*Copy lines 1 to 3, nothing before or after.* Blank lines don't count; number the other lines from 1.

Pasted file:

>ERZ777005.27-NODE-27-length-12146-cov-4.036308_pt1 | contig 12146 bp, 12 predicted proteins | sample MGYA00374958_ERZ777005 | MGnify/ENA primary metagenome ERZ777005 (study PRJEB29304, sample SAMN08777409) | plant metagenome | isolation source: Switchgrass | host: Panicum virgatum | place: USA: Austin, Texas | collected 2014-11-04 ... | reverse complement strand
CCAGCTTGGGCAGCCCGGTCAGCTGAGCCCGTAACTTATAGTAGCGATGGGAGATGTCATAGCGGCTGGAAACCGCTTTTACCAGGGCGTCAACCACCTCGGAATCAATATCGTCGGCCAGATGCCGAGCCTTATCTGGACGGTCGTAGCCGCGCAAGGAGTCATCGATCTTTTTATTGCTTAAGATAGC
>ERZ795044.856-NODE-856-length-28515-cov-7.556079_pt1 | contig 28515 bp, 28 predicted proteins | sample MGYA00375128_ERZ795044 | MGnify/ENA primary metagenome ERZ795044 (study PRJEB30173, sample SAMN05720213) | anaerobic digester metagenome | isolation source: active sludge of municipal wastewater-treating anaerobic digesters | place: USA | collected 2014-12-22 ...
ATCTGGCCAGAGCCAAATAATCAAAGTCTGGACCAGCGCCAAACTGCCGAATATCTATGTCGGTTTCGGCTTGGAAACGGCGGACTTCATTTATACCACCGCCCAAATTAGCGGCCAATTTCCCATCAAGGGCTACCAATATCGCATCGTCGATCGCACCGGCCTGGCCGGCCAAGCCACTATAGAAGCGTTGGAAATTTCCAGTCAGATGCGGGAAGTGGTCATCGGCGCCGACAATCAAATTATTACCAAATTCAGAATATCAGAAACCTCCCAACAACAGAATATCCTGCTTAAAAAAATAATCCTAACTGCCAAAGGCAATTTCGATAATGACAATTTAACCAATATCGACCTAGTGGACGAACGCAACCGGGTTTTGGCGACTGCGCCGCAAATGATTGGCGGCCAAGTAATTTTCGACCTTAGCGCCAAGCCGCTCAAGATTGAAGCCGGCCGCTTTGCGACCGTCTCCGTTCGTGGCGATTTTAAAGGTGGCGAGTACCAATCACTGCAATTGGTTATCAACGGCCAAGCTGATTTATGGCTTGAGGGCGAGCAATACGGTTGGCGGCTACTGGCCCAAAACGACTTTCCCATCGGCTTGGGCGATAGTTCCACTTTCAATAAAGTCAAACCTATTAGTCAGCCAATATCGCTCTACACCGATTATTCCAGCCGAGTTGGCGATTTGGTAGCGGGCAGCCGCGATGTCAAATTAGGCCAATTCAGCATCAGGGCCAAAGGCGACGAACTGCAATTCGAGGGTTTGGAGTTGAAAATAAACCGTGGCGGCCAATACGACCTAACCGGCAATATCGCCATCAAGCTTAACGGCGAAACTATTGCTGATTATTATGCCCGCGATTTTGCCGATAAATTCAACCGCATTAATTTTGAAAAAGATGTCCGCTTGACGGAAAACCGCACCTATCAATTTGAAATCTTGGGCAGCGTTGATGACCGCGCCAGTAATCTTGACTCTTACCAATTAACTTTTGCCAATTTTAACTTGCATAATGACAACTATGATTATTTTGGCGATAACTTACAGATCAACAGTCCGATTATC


>ERZ777005.27-NODE-27-length-12146-cov-4.036308_pt1 | contig 12146 bp, 12 predicted proteins | sample MGYA00374958_ERZ777005 | MGnify/ENA primary metagenome ERZ777005 (study PRJEB29304, sample SAMN08777409) | plant metagenome | isolation source: Switchgrass | host: Panicum virgatum | place: USA: Austin, Texas | collected 2014-11-04 ... | reverse complement strand
CCAGCTTGGGCAGCCCGGTCAGCTGAGCCCGTAACTTATAGTAGCGATGGGAGATGTCATAGCGGCTGGAAACCGCTTTTACCAGGGCGTCAACCACCTCGGAATCAATATCGTCGGCCAGATGCCGAGCCTTATCTGGACGGTCGTAGCCGCGCAAGGAGTCATCGATCTTTTTATTGCTTAAGATAGC
>ERZ795044.856-NODE-856-length-28515-cov-7.556079_pt1 | contig 28515 bp, 28 predicted proteins | sample MGYA00375128_ERZ795044 | MGnify/ENA primary metagenome ERZ795044 (study PRJEB30173, sample SAMN05720213) | anaerobic digester metagenome | isolation source: active sludge of municipal wastewater-treating anaerobic digesters | place: USA | collected 2014-12-22 ...